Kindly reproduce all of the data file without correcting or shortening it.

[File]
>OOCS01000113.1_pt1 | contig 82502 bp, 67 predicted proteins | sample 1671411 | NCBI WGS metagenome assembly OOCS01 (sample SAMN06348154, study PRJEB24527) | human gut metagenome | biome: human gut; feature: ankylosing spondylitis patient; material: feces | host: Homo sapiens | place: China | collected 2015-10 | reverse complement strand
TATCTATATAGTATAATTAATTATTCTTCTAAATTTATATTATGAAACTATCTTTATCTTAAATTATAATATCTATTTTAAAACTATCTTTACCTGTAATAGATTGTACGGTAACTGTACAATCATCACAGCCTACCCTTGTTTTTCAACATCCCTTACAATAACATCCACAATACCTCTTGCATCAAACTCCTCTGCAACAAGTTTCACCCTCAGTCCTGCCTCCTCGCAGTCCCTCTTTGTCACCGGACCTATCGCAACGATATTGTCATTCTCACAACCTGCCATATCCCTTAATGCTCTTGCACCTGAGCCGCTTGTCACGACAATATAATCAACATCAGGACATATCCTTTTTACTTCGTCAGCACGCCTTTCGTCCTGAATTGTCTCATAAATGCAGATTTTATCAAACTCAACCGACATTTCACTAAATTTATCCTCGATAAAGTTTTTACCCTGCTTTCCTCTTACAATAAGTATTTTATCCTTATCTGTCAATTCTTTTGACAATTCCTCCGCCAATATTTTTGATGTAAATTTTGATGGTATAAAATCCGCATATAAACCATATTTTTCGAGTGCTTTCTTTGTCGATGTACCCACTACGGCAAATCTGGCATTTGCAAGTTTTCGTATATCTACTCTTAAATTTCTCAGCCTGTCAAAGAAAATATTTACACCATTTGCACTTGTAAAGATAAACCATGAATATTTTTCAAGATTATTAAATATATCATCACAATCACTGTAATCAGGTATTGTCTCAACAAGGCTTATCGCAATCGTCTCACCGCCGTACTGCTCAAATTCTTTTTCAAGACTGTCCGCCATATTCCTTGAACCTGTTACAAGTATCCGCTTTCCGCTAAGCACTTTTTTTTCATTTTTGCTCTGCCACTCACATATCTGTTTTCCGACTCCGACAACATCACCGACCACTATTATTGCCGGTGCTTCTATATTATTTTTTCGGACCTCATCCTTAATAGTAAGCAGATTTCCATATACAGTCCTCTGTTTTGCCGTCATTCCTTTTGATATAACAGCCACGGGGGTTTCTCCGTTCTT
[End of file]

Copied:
>OOCS01000113.1_pt1 | contig 82502 bp, 67 predicted proteins | sample 1671411 | NCBI WGS metagenome assembly OOCS01 (sample SAMN06348154, study PRJEB24527) | human gut metagenome | biome: human gut; feature: ankylosing spondylitis patient; material: feces | host: Homo sapiens | place: China | collected 2015-10 | reverse complement strand
TATCTATATAGTATAATTAATTATTCTTCTAAATTTATATTATGAAACTATCTTTATCTTAAATTATAATATCTATTTTAAAACTATCTTTACCTGTAATAGATTGTACGGTAACTGTACAATCATCACAGCCTACCCTTGTTTTTCAACATCCCTTACAATAACATCCACAATACCTCTTGCATCAAACTCCTCTGCAACAAGTTTCACCCTCAGTCCTGCCTCCTCGCAGTCCCTCTTTGTCACCGGACCTATCGCAACGATATTGTCATTCTCACAACCTGCCATATCCCTTAATGCTCTTGCACCTGAGCCGCTTGTCACGACAATATAATCAACATCAGGACATATCCTTTTTACTTCGTCAGCACGCCTTTCGTCCTGAATTGTCTCATAAATGCAGATTTTATCAAACTCAACCGACATTTCACTAAATTTATCCTCGATAAAGTTTTTACCCTGCTTTCCTCTTACAATAAGTATTTTATCCTTATCTGTCAATTCTTTTGACAATTCCTCCGCCAATATTTTTGATGTAAATTTTGATGGTATAAAATCCGCATATAAACCATATTTTTCGAGTGCTTTCTTTGTCGATGTACCCACTACGGCAAATCTGGCATTTGCAAGTTTTCGTATATCTACTCTTAAATTTCTCAGCCTGTCAAAGAAAATATTTACACCATTTGCACTTGTAAAGATAAACCATGAATATTTTTCAAGATTATTAAATATATCATCACAATCACTGTAATCAGGTATTGTCTCAACAAGGCTTATCGCAATCGTCTCACCGCCGTACTGCTCAAATTCTTTTTCAAGACTGTCCGCCATATTCCTTGAACCTGTTACAAGTATCCGCTTTCCGCTAAGCACTTTTTTTTCATTTTTGCTCTGCCACTCACATATCTGTTTTCCGACTCCGACAACATCACCGACCACTATTATTGCCGGTGCTTCTATATTATTTTTTCGGACCTCATCCTTAATAGTAAGCAGATTTCCATATACAGTCCTCTGTTTTGCCGTCATTCCTTTTGATATAACAGCCACGGGGGTTTCTCCGTTCTT